A pair of World of Warcraft achievements are next on the chopping block as Blizzard developers work to remove inappropriate in-game content following California’s lawsuit alleging widespread employee harassment and discrimination.
As noted on the Icy Veins forum, an achievement titled “My Sack is Gigantique” will be retitled “My Storage is Gigantique.” Players earned the achievement by equipping a “Gigantique” bag from an NPC named Haris Pilton, a play on celebrity Paris Hilton. “Pilton” would ask the player “is your sack Gigantique” in the World’s End Tavern in Shattrath City, a major city introduced in the Burning Crusade expansion.
Another achievement titled “Bros. Before Ho Ho Ho’s” will be retitled “Holiday Bromance.” Players earned that one for using mistletoe on eight Alliance NPCs with “Brother” in their names.
The changes will come as part of World of Warcraft’s 9.1.5 update, which is already on the PTR but will properly release in sometime this fall. The changes are definitely small potatoes compared to changes previously promised by Blizzard, but they could be the first in a line of changes to smaller bits of game content. World of Warcraft originally launched in 2004, a markedly different time for pop culture and social norms compared to 2021, so it’s not a huge surprise that some in-game jokes haven’t aged gracefully.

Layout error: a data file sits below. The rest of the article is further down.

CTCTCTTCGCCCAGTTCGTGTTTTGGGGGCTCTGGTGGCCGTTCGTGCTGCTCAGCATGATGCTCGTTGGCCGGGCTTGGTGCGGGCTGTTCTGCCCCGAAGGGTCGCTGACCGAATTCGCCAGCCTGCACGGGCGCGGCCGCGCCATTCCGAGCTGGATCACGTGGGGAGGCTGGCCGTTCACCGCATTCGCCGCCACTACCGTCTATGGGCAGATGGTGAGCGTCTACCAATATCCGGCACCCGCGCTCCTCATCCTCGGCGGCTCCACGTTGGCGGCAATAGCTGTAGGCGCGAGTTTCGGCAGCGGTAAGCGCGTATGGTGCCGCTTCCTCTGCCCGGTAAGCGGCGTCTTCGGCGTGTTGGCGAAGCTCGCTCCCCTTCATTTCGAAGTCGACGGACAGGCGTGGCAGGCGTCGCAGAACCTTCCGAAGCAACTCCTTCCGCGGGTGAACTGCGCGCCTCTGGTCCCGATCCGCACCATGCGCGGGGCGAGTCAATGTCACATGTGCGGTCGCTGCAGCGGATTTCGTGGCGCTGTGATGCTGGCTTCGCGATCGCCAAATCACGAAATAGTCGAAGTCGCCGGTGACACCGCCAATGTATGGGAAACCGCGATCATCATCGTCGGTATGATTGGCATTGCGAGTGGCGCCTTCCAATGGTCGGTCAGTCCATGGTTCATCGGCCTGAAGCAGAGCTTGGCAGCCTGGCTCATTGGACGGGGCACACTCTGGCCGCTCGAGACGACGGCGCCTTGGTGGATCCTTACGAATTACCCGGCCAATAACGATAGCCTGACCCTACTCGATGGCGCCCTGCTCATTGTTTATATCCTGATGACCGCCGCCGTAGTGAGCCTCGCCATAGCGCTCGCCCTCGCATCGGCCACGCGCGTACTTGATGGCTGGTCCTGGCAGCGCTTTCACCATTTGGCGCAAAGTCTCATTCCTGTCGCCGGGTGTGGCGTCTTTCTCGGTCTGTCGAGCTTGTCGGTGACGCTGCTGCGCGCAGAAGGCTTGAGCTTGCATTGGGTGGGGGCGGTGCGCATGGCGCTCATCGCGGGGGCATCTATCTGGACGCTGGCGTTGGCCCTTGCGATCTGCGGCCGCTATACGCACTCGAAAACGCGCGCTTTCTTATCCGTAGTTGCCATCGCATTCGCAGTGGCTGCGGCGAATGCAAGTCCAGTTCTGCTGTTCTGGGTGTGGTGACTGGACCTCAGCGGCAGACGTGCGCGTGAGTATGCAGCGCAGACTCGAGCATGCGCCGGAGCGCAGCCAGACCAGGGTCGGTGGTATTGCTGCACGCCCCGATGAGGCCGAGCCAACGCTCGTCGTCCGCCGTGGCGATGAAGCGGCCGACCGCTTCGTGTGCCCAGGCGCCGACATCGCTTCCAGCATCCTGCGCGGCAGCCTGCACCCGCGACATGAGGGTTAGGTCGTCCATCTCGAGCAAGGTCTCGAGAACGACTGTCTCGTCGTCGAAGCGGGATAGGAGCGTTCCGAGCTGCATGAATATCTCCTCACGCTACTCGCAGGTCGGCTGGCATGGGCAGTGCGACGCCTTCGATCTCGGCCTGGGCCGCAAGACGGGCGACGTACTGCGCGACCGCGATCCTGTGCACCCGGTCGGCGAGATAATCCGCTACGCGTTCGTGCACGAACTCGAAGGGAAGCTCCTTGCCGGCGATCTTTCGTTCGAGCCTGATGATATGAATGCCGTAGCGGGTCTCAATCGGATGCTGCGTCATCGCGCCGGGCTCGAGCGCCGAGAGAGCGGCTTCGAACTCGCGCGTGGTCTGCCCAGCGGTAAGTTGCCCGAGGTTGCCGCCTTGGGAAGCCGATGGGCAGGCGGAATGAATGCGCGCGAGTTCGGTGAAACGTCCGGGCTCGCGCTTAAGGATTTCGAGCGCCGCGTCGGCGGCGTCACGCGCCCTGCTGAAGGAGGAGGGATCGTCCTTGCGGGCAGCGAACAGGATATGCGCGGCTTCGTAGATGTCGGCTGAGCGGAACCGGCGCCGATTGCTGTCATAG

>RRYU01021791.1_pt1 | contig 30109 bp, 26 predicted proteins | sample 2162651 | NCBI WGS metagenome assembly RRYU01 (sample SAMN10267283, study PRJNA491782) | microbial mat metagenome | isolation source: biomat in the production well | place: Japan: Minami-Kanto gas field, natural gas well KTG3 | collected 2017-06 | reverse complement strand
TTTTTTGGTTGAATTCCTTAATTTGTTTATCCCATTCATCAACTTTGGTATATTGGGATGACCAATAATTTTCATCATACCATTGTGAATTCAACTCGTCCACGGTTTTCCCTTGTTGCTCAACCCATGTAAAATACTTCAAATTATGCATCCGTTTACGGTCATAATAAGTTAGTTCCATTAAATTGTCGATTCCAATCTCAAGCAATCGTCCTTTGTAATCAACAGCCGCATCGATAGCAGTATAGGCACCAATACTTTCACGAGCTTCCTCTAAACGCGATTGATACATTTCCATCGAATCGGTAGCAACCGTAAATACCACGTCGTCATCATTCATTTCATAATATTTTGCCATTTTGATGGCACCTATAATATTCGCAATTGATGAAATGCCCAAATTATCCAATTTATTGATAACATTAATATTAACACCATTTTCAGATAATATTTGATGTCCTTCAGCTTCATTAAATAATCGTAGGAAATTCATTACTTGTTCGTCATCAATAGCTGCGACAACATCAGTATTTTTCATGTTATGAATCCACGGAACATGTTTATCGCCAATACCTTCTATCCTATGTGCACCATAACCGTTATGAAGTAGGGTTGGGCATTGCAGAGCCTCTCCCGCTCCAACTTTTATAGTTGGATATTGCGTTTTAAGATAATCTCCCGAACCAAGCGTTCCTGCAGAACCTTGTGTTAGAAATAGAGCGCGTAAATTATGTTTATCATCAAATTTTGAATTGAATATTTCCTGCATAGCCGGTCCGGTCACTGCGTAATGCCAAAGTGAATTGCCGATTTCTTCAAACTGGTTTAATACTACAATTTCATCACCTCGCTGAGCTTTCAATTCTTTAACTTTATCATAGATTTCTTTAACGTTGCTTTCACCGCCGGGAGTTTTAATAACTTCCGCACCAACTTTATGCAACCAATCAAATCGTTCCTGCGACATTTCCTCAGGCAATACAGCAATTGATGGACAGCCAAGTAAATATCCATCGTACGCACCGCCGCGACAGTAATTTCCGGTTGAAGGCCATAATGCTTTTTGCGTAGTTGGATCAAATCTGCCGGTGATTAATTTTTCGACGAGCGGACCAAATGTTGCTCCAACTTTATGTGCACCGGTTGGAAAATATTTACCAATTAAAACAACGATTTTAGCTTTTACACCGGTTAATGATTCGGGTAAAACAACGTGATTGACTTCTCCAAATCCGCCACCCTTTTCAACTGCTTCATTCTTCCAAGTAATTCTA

Two weeks ago a Blizzard spokesperson confirmed to PC Gamer that references to former WoW lead level designer Jesse McCree, former WoW lead designer and Diablo 4 director Luis Barriga, and former WoW senior designer Jonathan LeCraft would be removed from Blizzard games. All three men were fired from Blizzard less than a month ago following allegations of sexual harassment and discrimination. Former Blizzard president J. Allen Brack was also removed from Blizzard after being named in California’s lawsuit.
You can read our timeline of the Activision Blizzard lawsuit, which covers everything from the initial filing of a lawsuit by California’s Department of Fair Employment and Housing, alleging a widespread company culture of harassment and discrimination against women, all the way to current developments.